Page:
For a young woman in the early 20th century, photographer Imogen Cunningham had a bold eye for the touch and movement of the nude human body. With a close eye for detail and an unwavering gaze, she also created striking images of flowers and straight-forward portraiture. A trilogy of artist books are currently exploring her eye for the quiet and haunting.
The first book in the trilogy being produced by 21st Editions with the Imogen Cunningham Trust was released last March and concentrated on her botanicals and shapes of the human body, and the second is now being produced focusing on her early Symbolist work. Called Imogen Cunningham: Symbolist with Poetry and Prose by William Morris, it places a series of her photographs from between 1905 and 1916 alongside work by 19th century writer William Morris, whose darkly toned poems echo in the odd ethereal work of Cunningham’s photographs. It’s not a cheap book by any means at $8,500, but the photographs are carefully printed with a gum-arabic platinum process on handmade paper and the collection includes loose prints, so it’s really a handcrafted work of art.
As John Woods writes in his introduction:
It would be interesting to try to guess which of Morris’s poems inspired the individual Symbolist photographs she created, but it would only be guess-work. As someone who has long studied and written about Symbolist and Pictorialist photography, I tend to think — or guess — it was not so much individual poems that were the inspiration as it was their feel and sensibility, the fading perfumes of an old century.
While her career spanned seven decades and is entwined with artists like Edward S. Curtis and Edward Weston, her influence on the modernist look of photography is sometimes overlooked. However, last week a retrospective opened at Kulturhuset in Stockholm, with about 200 photographs, some published for the first time or rarely on view, including some from her Symbolist era such as a self portrait of the artist sprawled naked on dandelion-dotted grass. Since the first book in the trilogy, Imogen Cunningham: Platinum/Palladium, sold out its incredibly limited 35 copies in days last year, there’s definitely a both renewed and dedicated love of her work.
Born in Portland, Oregon, Cunningham actually lost interest in her earliest experiments with photography, but while at the University of Washington in 1906 she was inspired by another groundbreaking woman photographer, Gertrude Käsebier, to start again. Yet she was initially interested in the chemistry behind the photography, even working with her chemistry professor in college on unraveling its processes. Upon graduation in 1907, she started working for the influential Edward S. Curtis and would go on to open a portrait studio of her own. There in the 1920s, her nude photography would harken back to these earlier Symbolist experiments of the beautiful symmetry and tension there can be between bodies and nature.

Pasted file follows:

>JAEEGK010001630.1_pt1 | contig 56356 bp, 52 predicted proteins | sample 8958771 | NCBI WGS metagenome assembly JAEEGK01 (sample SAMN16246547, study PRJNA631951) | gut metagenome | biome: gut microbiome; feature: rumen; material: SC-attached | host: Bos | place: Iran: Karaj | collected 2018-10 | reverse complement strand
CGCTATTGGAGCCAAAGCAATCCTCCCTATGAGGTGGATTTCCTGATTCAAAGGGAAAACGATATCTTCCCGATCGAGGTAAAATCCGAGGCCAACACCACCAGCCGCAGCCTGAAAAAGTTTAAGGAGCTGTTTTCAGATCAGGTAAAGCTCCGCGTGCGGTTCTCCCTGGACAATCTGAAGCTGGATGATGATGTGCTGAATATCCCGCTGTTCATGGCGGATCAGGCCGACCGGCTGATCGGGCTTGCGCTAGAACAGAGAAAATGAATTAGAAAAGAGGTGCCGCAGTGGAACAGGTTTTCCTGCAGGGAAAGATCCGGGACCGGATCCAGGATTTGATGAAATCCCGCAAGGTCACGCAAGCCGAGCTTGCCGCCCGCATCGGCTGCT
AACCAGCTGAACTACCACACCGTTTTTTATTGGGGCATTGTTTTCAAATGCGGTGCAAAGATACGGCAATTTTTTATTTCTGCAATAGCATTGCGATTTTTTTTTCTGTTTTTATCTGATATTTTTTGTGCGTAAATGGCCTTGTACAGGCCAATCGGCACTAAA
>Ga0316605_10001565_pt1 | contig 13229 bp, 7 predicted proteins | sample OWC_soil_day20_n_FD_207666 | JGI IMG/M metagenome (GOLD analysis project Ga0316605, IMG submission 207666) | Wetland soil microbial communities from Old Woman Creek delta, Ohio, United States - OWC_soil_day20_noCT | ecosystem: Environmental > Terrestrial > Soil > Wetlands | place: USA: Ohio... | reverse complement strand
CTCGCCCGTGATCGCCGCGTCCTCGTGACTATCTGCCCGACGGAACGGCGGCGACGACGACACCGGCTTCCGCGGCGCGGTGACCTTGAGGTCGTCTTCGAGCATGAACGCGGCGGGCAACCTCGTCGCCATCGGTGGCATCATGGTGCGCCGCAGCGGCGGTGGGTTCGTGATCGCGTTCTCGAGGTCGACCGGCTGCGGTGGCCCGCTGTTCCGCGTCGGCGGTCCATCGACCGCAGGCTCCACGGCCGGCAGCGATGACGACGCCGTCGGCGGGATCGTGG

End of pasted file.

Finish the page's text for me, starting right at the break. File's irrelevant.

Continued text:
Imogen Cunningham: Symbolist with Poetry and Prose by William Morris is available from 21st Editions for $8,500.
The retrospective on Imogen Cunningham’s photography at the Kulturhuset (Sergels torg, 111 57 Stockholm, Sweden) shows through September 8.
Once denounced as “women’s work” with no artistic merit, embroidery is experiencing a revival, with a feminist punch.
Inspired by the journey made by the epic hero Homer’s Odyssey, a show at Villa Carmignac combines myth with contemporary issues.
This new kunsthaus in Potsdam shows modern and contemporary works of art from East Germany in what was once a terrace restaurant.
Courtney Stephens’s documentary on women’s travels from the 1920s to ’50s presents not just personal glimpses into daily life a century ago but also documents of colonialism.
Laura Larson’s City of Incurable Women draws from archival materials to speculate on the lives of women who were famously hospitalized for hysteria throughout history.
The Philadelphia organization offers artists on-site access to recovered materials, studio space, construction equipment, a $1,000 stipend, and more.
The company is asking users to verify their bank details via Plaid, a fintech company that recently settled a privacy class action lawsuit.
Each artist will receive $190,000 in cash and benefits from the Tulsa Artist Fellowship over a three-year period.
Drawn to Life at the Ackland in Chapel Hill, North Carolina, showcases 17th-century Dutch drawings of landscapes, portraits, preparatory studies, and biblical and historical scenes.
The 1,000-year-old Cañada de la Virgen ceremonial site will be protected from encroaching development.
A total of 24 board members stepped down from their posts after the art center’s parent company allegedly attempted to terminate 12 of their colleagues.
A group of artists and writers denounced the center for hosting Philippines President Ferdinand Marcos Jr., son of the country’s former dictator.